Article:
Single nucleotide polymorphisms or SNPs are small differences in the genetic code that do not cause disease but allow the creation of a unique DNA fingerprint for every individual.
These same differences can now be used to tell if twins are identical (monozygotic) or fraternal (dizygotic). Identical twins have essentially identical DNA fingerprints. Dizygotic or fraternal twins share some of the same DNA but also have differences, just like siblings.
NIPTs use SNPs to evaluate the 1 percent of DNA that makes patients genetically different from one another.
Natera’s Panorama is the only commercially available NIPT that specifically analyzes SNPs to determine chromosome copy number, according to the US diagnostics firm. Validated at foetal fraction as low as 2.8%, this approach sequences cell-free DNA from maternal plasma to infer the foetal genotype.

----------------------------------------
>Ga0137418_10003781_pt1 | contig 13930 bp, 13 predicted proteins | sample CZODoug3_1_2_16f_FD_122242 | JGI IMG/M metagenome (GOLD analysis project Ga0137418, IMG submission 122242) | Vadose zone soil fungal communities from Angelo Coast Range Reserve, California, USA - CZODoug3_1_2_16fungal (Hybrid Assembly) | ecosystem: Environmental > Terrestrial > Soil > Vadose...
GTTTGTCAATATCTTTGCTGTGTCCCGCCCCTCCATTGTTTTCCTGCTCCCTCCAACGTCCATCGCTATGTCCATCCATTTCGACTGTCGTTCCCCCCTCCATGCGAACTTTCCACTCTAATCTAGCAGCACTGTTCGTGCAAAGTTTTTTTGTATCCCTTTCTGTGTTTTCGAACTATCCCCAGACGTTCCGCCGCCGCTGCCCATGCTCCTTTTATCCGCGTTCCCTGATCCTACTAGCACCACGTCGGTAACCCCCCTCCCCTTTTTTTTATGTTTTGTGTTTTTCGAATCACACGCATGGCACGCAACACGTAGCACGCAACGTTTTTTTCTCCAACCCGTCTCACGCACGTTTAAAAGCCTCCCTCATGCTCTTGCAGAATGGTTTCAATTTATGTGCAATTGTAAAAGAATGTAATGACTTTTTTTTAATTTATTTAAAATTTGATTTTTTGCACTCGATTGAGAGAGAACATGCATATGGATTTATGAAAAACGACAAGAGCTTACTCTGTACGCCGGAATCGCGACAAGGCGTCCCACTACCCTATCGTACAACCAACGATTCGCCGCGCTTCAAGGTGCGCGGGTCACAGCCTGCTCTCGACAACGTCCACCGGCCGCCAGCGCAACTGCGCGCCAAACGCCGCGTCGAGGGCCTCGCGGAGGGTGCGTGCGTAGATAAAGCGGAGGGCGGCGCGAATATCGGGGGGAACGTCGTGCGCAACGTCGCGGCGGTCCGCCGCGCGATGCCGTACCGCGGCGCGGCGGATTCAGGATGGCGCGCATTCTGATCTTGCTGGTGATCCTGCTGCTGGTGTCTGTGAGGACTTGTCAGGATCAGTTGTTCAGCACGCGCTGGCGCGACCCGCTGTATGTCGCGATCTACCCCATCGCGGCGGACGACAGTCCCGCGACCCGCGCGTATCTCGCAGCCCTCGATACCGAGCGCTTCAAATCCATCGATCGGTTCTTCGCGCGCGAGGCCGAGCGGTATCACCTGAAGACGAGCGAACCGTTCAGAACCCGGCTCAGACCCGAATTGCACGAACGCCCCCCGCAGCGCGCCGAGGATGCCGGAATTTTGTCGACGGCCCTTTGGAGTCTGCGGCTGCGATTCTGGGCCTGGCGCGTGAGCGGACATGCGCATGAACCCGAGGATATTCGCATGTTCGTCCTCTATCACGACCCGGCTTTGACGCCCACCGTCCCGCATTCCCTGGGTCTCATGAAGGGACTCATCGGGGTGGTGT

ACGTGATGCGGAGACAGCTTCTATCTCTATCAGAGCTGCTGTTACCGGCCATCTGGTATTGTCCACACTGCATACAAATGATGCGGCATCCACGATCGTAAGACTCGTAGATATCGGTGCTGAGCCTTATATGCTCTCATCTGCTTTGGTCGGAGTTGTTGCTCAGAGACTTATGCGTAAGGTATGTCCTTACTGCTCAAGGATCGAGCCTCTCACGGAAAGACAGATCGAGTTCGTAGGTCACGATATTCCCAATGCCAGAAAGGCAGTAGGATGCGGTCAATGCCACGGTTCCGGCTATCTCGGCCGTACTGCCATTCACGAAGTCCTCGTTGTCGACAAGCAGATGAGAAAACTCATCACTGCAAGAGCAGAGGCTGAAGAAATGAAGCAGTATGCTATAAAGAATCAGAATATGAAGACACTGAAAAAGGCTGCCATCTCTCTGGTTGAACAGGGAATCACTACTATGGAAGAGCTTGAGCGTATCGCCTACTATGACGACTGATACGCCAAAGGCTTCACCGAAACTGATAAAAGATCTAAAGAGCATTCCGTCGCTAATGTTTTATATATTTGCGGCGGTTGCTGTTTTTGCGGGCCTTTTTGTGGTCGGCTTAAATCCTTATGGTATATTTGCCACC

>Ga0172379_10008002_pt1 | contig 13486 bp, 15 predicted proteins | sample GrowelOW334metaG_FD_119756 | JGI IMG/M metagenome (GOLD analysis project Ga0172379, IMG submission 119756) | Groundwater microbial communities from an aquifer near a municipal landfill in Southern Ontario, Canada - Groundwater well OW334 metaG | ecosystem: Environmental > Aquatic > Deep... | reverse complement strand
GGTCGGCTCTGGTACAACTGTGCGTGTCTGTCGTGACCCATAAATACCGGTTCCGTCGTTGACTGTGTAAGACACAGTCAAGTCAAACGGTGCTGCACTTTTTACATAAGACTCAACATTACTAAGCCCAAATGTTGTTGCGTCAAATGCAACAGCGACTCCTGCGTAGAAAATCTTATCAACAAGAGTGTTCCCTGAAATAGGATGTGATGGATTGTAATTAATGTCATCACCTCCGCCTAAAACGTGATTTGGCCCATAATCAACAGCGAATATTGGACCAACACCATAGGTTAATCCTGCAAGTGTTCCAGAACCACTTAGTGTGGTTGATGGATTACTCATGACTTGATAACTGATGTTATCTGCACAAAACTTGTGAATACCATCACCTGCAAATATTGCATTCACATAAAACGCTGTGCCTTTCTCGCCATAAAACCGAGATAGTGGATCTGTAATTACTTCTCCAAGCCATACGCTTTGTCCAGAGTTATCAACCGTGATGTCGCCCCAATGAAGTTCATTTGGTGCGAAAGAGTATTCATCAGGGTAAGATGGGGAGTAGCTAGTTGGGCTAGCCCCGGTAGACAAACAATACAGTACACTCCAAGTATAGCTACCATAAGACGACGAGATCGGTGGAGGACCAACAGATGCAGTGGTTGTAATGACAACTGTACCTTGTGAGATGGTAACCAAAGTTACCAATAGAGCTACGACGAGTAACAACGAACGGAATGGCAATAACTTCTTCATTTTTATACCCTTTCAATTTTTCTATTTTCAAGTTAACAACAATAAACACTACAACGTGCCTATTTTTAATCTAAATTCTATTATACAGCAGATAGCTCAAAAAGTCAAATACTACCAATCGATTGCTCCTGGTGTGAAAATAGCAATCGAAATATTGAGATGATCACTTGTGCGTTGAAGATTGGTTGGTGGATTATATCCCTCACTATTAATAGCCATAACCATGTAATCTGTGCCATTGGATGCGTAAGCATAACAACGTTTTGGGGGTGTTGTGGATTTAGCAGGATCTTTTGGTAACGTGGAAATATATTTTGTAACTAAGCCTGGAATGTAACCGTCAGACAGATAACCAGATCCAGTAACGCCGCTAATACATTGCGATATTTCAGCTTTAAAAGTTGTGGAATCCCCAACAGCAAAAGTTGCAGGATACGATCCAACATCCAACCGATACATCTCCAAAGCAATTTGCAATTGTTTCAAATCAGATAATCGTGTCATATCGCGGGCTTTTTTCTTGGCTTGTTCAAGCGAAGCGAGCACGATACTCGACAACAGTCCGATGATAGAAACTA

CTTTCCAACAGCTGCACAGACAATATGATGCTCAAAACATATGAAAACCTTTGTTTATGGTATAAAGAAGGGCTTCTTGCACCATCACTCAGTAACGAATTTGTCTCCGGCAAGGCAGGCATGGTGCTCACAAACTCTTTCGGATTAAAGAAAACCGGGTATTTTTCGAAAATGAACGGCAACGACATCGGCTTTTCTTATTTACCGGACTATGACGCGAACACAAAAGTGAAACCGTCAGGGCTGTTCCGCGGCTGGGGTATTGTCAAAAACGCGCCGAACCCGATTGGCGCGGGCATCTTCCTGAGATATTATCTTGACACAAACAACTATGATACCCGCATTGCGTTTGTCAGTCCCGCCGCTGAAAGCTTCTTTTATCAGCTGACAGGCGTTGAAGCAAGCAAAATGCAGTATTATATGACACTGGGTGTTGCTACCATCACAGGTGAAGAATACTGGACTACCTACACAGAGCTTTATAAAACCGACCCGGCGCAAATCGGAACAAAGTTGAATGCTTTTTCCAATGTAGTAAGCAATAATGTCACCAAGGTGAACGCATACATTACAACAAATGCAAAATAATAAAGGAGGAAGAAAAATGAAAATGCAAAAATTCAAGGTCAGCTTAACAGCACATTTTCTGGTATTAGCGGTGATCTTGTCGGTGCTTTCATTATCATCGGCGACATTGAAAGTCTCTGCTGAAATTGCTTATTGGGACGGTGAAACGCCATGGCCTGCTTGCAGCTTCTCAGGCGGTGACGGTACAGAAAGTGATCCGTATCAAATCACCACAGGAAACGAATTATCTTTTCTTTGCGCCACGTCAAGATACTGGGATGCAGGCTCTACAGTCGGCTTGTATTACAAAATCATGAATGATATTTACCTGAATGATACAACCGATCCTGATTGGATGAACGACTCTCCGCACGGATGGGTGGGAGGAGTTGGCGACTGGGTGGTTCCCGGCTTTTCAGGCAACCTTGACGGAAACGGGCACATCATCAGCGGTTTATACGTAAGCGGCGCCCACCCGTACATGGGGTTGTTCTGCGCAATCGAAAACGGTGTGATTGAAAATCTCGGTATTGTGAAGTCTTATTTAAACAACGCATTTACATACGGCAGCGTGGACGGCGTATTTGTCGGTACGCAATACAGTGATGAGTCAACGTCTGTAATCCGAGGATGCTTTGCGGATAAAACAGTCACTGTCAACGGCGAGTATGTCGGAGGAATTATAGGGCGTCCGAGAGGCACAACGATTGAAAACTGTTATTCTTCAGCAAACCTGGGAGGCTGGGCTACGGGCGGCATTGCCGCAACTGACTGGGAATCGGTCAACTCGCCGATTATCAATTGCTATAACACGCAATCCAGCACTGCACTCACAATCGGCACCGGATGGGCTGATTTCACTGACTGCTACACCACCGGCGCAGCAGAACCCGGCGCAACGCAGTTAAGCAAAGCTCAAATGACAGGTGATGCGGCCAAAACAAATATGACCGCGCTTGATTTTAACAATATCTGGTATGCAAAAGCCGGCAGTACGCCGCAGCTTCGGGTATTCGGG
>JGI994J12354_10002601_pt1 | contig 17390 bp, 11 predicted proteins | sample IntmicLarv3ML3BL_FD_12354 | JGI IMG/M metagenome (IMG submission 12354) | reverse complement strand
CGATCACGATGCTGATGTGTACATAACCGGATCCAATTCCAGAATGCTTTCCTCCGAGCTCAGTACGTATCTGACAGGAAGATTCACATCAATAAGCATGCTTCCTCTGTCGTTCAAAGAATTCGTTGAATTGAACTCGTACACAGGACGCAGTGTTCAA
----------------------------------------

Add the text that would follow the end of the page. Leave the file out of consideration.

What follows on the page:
The ability to differentiate between maternal and foetal placental DNA also enables SNP-based tests to identify the presence of a vanishing twin and to minimize false positives due to maternal abnormalities. It also able to pinpoint triploidy and complete molar pregnancies. The company’s validation data have shown a combined sensitivity of >99% and specificity of >99 for its NIPT.
Panorama targets 13,392 SNPs, covering chromosomes 21, 18, 13, X, and Y; additional sets of SNPs are targeted for identification of microdeletions. A patented algorithm is then used to determine the chance for foetal chromosome abnormalities and foetal sex (when requested), says Natera.